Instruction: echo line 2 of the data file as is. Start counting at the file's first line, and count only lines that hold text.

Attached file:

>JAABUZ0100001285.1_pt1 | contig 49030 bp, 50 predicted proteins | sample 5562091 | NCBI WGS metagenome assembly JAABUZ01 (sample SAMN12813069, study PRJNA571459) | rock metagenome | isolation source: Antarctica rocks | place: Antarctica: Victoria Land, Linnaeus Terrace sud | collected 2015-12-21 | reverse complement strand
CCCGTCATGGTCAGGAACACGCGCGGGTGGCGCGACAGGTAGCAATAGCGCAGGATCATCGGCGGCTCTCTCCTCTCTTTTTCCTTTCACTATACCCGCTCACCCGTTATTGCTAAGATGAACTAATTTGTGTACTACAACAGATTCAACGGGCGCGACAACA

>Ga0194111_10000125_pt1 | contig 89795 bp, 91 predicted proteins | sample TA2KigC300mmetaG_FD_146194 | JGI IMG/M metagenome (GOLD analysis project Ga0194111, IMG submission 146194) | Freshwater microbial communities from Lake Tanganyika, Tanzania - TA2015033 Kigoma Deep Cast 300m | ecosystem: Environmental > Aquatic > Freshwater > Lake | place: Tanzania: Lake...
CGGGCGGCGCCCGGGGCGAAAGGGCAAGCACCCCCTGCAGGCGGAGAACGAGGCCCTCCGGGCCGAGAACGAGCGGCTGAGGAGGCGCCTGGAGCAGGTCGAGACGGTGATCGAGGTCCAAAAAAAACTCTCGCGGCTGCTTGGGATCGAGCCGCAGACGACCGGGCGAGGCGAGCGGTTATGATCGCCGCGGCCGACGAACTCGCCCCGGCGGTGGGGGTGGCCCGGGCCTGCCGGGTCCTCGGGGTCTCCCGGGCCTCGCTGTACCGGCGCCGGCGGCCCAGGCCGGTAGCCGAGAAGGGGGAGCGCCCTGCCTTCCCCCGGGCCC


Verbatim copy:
CCCGTCATGGTCAGGAACACGCGCGGGTGGCGCGACAGGTAGCAATAGCGCAGGATCATCGGCGGCTCTCTCCTCTCTTTTTCCTTTCACTATACCCGCTCACCCGTTATTGCTAAGATGAACTAATTTGTGTACTACAACAGATTCAACGGGCGCGACAACA